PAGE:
For my first project in BME 416: Regulation of Medical Devices, I got to choose a specific medical device that I wanted to improve, then research existing patents to see what steps I would need to take to create my own, reinvented version of that chosen product. I chose to focus on soccer shin guards because I love soccer and wanted to see what patents for soccer equipment were already existent. I also thought that I could potentially come up with a way to add a piece to shin guards that could help prevent ankle or knee injury, since both ankle and knee injuries are very common in soccer.
E-week is one of my favorite weeks of the spring semester because it’s an entire week dedicated to celebrating engineering. There’s a carnival, a talent show, a day dedicated to showing middle school students what engineering is, and a formal ball to name a few activities. In honor of E-week, we’re spending this week blogging about the coolest things we have done as engineering students, ranging from research to internships to class projects!
Happy E-Week! This week is all about celebrating engineering. I have loved learning about engineering so far, and can’t wait to continue my education in this diverse and challenging field. I’m constantly solving problems that can affect a lot of people. My favorite quote is that “Scientists discover the world that exists, engineers create the world that never was.”
I realized it’s been while since I gave you guys and update on my research, so in honor of this week I’m going to blog about my on-campus engineering research on computational modeling of cancer cell movement.
I’ve blogged about this topic a few times in the past (check out the reasons I love doing research here), but this semester I’m working on a new project. The graduate student I’m working with now is interested in applying network theory and to the spread of cancer in the body with epidemic models. I’m just getting started on the project, but I already think it’s really neat. If you don’t know much about compartmental models in epidemiology it’s really interesting and totally worth at least reading about on Wikipedia. I’ve already learned a lot and I’m hoping to continue learning more throughout the semester.
<blockquote class=”twitter-tweet” lang=”en”><p>Lab meeting today discussing applications of network theory and epidemiology to a mathematical model of cancer metastasis <a href=”https://twitter.com/search?q=%23ViterbiResearch&src=hash”>#ViterbiResearch</a></p>— Juliana Porter (@juliana_porter) <a href=”https://twitter.com/juliana_porter/statuses/429069667173285888″>January 31, 2014</a></blockquote>
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For now I’m mostly doing background research but I’m also working through programs in MATLAB to understand how my mentor is approaching the project and what I will be able to do to help.
Outside of research things have been pretty crazy lately – so many fun things going on. More on that another time though.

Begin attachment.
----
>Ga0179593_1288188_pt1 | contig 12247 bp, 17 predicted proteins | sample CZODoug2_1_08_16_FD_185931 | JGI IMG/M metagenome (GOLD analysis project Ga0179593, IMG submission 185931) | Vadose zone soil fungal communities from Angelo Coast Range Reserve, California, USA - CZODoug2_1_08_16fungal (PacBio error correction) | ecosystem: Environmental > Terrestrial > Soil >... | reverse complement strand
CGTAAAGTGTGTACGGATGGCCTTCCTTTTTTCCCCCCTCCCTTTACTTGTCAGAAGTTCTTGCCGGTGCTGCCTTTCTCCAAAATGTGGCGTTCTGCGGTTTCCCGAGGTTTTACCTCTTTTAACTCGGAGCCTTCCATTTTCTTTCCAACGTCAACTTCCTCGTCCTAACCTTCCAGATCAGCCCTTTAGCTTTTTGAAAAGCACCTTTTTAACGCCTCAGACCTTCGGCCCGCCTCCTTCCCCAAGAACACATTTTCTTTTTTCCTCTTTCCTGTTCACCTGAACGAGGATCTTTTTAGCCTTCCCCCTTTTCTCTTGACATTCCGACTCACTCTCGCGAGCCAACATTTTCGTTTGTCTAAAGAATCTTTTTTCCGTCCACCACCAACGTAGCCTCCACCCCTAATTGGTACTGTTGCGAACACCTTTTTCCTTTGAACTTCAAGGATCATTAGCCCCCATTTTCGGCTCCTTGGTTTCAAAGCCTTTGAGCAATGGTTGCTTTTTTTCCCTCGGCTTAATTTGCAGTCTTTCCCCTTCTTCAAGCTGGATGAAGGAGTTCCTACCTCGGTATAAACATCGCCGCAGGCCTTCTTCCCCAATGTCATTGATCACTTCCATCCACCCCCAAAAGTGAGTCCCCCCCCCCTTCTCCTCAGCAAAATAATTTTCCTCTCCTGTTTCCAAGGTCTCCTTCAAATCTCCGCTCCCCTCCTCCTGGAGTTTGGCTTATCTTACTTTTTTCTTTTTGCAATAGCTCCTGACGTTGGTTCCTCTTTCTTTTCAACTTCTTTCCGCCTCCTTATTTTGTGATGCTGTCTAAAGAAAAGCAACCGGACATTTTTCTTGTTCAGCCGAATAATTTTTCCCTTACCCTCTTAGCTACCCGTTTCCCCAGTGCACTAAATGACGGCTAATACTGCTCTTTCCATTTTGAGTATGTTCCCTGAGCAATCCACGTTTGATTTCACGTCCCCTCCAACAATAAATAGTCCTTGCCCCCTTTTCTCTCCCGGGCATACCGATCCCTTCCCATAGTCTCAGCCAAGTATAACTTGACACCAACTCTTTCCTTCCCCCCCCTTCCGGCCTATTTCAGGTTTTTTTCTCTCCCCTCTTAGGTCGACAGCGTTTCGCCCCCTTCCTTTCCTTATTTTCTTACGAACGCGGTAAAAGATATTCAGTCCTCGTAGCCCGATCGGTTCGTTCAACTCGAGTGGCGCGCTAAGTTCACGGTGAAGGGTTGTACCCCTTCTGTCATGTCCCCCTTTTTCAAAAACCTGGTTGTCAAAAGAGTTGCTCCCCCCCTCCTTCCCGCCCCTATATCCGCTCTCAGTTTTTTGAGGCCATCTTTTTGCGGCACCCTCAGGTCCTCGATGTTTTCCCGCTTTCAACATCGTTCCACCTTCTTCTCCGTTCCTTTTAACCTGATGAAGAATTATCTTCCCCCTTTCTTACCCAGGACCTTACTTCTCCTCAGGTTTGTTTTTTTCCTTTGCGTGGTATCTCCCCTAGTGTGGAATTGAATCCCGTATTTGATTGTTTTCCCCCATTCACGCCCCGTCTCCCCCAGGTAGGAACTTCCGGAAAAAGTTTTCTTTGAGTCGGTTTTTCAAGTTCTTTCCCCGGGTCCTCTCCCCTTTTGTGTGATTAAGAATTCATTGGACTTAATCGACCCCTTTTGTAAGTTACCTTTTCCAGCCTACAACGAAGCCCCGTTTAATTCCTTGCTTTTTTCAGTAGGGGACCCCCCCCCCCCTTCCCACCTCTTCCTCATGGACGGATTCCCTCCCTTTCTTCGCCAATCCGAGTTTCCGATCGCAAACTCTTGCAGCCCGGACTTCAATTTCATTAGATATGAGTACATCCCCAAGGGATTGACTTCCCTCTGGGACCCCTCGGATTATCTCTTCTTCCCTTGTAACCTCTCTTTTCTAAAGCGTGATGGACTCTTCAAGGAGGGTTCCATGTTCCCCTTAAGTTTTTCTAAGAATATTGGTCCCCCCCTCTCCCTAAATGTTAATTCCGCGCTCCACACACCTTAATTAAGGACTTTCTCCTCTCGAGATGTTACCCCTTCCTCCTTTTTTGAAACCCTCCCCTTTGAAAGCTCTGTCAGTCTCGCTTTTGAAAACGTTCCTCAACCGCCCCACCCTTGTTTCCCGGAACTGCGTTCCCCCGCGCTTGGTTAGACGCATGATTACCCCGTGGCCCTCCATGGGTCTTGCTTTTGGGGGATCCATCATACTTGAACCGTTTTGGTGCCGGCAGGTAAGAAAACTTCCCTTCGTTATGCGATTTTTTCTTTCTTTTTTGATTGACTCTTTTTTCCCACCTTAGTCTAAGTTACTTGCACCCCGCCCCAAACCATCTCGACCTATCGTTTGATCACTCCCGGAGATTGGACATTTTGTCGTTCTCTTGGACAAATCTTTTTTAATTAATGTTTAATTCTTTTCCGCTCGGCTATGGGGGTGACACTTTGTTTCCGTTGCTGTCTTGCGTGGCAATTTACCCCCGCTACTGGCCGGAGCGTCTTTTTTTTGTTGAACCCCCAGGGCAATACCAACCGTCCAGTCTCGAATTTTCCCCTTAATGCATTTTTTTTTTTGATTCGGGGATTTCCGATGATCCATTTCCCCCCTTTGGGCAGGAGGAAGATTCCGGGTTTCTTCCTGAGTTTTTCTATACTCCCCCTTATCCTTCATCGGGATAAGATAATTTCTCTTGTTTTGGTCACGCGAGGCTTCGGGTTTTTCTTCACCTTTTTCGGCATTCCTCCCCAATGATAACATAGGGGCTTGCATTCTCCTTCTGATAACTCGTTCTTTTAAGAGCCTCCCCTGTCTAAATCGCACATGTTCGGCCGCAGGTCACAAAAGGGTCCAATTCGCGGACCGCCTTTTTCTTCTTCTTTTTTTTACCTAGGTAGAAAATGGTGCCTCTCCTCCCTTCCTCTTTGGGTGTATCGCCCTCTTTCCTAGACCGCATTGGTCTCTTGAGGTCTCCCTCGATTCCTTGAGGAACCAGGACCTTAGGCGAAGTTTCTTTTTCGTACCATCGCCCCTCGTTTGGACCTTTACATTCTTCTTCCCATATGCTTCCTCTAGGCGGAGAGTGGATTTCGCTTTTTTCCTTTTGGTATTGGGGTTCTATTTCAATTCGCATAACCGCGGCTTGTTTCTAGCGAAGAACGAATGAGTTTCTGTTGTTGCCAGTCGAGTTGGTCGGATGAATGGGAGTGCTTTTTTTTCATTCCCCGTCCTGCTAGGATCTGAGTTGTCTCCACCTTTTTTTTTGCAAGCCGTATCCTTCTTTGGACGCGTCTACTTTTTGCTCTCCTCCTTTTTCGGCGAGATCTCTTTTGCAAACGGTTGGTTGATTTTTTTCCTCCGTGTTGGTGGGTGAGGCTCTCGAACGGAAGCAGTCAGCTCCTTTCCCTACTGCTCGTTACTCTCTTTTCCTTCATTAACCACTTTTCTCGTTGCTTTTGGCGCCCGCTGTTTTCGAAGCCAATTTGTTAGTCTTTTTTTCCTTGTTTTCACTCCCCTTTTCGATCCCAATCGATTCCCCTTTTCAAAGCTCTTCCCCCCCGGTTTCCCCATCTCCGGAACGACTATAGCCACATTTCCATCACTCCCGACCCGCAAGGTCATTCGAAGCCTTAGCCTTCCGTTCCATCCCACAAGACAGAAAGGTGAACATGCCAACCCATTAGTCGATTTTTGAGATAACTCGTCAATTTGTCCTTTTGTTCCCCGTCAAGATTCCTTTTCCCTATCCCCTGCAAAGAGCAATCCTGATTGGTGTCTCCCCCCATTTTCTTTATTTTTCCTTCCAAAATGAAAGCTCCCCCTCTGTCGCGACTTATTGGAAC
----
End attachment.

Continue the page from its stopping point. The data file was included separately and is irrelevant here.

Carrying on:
Every spring semester, towards the end of February, USC’s entire Viterbi school of engineering comes together to celebrate engineering in a spectacular week-long celebration known as E-Week. In honor of E-Week, I would like to celebrate my own achievements, and neat research, in the engineering world, particularly a research project I just started working on this semester. Over the past several weeks, I have been lost in a virtual world, a world my research team created!
When I was looking at schools, one of the things my dad, a Mechanical Engineer, said to me was “Engineering is engineering is engineering…you have to consider everything that comes with it.” What my dad meant by this was that an engineering education is pretty similar from school to school – classes and the building blocks you need to earn a BS in engineering are pretty consistent across the board. He meant that no matter which school I chose, I would have learned all of the technical skills necessary to succeed in the industry. What my dad was suggesting with his statement is that it isn’t just technical skills that matter – it’s the experiences that happen outside of the classroom, the people I would interact with, the professors I would learn from, the city I would live in, and the organizations I would become involved in.
A few months ago, I introduced you all to USC TAMID, an Israeli consulting group here on campus (See my previous blog: USC TAMID: A Consulting Organization). At the time, I had just started consulting for SpaceIL, a non-profit Israeli space company working to put a rover on the moon to win the $20 million Google Lunar X-prize. As I began gathering data on SpaceIL and its competitors, I had no inkling of SpaceIL’s potential, and I am now blown away by SpaceIL’s ability to inspire people, both Israelis non-Israelis.
When I was coming into USC and talking to people about what I was about to study in school, I honestly wasn’t sure how to define my chosen major – biomedical engineering. I could come up with a very vague definition of biomedical engineering, but I quickly realized this definition did not please anyone when the question of “what is biomedical engineering” was asked. The answer I gave people before coming to USC was this: biomedical engineering, in my opinion, is applying engineering principles of design and innovation to the healthcare industry. The problem with this answer was that it didn’t give people images of what a biomedical engineering product may be.